An Australian economist who wrongfully spent nearly two decades in prison for the assassination of a high-ranking police officer was awarded more than Aus$7 million (US$4.75 million) in compensation yesterday.
Former public servant David Eastman was convicted in 1995 of killing Australian Federal Police officer Colin Winchester and sentenced to life imprisonment.
Eastman, who had always maintained his innocence and mounted several appeals, was freed in 2014 after his conviction was quashed.
The Australian Capital Territory (ACT) Supreme Court ordered the jurisdiction’s government to pay him just over Aus$7 million.
Eastman had sought at least Aus$18 million in compensation.
The 74-year-old told the court that not only had he lost the opportunity to have a family and pursue his career, his mother and sisters died while he was behind bars.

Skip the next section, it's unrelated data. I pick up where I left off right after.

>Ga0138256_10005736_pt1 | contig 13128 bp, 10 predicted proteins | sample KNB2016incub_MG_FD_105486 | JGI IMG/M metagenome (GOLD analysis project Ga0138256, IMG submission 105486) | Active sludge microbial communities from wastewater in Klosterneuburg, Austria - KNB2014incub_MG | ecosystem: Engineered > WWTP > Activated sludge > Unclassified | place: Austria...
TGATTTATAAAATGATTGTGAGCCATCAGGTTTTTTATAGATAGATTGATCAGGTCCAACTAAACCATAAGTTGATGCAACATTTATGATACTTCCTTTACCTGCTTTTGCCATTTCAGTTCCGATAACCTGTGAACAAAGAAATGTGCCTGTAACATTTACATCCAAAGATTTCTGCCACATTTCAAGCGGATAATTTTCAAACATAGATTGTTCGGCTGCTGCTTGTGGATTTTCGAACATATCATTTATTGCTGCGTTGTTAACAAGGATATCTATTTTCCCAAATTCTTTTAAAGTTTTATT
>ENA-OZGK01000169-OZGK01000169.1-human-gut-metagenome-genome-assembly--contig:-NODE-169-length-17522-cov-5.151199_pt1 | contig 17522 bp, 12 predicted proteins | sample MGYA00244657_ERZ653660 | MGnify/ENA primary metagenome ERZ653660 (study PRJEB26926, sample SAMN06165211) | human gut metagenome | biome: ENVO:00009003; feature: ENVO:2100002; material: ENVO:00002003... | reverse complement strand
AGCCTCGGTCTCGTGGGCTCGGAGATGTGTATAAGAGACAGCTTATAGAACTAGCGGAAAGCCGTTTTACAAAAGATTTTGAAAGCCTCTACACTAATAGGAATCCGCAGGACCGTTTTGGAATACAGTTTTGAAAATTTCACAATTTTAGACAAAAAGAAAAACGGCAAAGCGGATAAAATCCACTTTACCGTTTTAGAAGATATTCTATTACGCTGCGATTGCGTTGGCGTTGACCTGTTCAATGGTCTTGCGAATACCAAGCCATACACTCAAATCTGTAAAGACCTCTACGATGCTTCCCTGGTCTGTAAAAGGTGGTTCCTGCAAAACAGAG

The court also heard that he witnessed a murder during his incarceration and still suffers vision impairment in one eye after he was assaulted by another prisoner in 2006.
Lawyer Sam Tierney told reporters outside the court in Canberra that his client was “very happy” with the decision.
“He’s lost a significant chunk of his life and he’s obviously got some thoughts in mind as to what he might do with (the money),” he said.
It was unclear whether the ACT government would appeal the decision. The case had already cost the territory more than Aus$30 million, according to public broadcaster ABC.
Winchester was shot dead while getting out of his car near his home in suburban Canberra in 1989.
No one has been held accountable for the murder.